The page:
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  • 1.
    Eriksson, Ingemar
    Luleå University of Technology, Department of Engineering Sciences and Mathematics, Product and Production Development.
    High speed imaging analysis of laser welding2013Doctoral thesis, comprehensive summary (Other academic)
    Abstract [en]

    Laser welding is often considered a new and exotic manufacturing method even though it has been used in industrial applications for nearly fifty years. In the early years only a few special applications justified the high investment cost involved, but as the price of the laser sources has reduced, industrial interest in laser welding has increased. As different weld situations have appeared, involving new materials etc. there is an increasing need to understand the weld process on a fundamental level, especially for the newer, high power and high quality 1μm laser sources (Disk laser, Fiber laser). Laser welding sometimes involves production limitations that are caused by the process itself, not the laser source. Weld defects such as humping or severe spattering can make the weld quality unacceptable and more knowledge of the physics involved in defect generation is needed. In this thesis high speed imaging is used as a method of acquiring fundamental knowledge about laser welding. Modern digital high speed cameras in combination with powerful laser illumination provide a clear and detailed view of the actual weld process. The information in these high speed videos provides a possibility to see how the process behaves. Just as a slow motion goal camera helps the referees to rule accurately in an athletic event, the high speed cameras can help laser welding researchers to improve their fundamental understanding. This thesis is composed of seven publications in scientific journals which are thematically linked by their focus on high speed imaging analysis of laser welding. In two shorter letters, new measurement methods are presented. In the first case a streak image method is utilized to measure the fluid flow velocity on the keyhole front, and in the second a pulsed digital holography method was employed to measure deformation during laser spot welding. The streak image method is further developed in two subsequent papers to confirm and quantify the downward flow on the keyhole front during high speed welding. In the three additional papers both new and previously known laser welding phenomena are analyzed by high speed imaging. The first of these papers discusses the correlation between the size of the vapor plume above the keyhole and the signal acquired by a commercial “laser weld monitoring” system. The next paper gives practical guidelines on how to choose parameters in a laser hybrid welding system, and the final paper discusses conditions under which surface tension effects can produce a self-sustaining hole in the melt pool that might produce defects in the weld.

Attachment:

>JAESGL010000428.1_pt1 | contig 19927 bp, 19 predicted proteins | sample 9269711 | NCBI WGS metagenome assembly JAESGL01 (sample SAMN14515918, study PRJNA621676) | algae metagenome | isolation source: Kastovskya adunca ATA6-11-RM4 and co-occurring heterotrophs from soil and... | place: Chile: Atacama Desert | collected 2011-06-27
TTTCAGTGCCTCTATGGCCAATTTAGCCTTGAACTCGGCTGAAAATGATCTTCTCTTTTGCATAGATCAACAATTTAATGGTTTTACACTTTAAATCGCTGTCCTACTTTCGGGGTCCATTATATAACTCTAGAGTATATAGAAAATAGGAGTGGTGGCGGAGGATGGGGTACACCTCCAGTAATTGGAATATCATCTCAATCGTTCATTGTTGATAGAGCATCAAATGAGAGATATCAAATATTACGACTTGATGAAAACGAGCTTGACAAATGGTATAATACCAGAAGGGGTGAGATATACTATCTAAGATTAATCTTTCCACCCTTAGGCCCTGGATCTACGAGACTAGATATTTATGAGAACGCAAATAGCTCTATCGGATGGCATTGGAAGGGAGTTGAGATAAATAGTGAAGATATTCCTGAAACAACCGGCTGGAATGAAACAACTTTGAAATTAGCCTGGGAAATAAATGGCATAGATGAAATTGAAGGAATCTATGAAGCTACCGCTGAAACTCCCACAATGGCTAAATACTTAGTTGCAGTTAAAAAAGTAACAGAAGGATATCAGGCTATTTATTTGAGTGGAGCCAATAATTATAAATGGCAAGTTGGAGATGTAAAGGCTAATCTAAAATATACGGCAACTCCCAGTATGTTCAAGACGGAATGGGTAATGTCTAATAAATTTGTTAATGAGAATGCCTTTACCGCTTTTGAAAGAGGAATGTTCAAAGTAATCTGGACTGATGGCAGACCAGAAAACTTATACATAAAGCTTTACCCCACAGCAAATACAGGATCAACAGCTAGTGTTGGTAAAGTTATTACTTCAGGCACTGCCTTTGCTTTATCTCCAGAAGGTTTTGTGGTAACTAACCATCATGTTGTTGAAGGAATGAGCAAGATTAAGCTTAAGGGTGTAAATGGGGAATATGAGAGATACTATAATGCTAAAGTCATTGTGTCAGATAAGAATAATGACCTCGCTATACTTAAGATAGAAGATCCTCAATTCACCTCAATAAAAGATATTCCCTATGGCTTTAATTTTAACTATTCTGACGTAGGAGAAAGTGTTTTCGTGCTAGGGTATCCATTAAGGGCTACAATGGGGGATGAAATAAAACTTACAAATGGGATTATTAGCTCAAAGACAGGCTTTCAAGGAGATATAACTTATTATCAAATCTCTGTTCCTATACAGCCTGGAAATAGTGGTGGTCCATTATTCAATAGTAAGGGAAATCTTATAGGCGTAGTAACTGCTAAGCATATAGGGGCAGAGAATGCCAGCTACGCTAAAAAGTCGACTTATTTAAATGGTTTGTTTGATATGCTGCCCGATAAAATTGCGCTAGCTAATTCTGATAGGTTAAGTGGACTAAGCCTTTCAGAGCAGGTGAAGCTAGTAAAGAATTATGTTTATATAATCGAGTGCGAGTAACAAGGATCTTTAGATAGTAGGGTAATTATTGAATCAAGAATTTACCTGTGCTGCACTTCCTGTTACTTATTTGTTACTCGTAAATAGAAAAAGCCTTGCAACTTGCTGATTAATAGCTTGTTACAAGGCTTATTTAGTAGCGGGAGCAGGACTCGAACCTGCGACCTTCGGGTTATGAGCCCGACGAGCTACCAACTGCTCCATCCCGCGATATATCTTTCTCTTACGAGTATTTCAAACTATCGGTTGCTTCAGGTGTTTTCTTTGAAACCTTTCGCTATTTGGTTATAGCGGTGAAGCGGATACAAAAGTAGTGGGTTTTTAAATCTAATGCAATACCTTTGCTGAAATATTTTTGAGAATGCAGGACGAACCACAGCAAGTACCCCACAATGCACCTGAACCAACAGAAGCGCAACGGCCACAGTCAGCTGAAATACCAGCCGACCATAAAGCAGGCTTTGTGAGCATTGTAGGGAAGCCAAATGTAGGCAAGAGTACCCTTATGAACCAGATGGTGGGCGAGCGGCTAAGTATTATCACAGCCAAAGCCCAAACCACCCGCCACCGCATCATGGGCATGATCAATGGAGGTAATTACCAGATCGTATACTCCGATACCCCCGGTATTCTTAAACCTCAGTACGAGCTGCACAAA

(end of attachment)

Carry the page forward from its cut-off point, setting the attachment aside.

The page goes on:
• 2.
    Eriksson, Ingemar
    Luleå University of Technology, Department of Engineering Sciences and Mathematics, Product and Production Development.
    Laser welding in slow motion2011In: LIA Today, Vol. 19, no 2, p. 12-Article in journal (Other academic)
  • 3.
    Eriksson, Ingemar
    Luleå University of Technology, Department of Engineering Sciences and Mathematics, Product and Production Development.
    Optical monitoring and analysis of laser welding2011Licentiate thesis, comprehensive summary (Other academic)
    Abstract [en]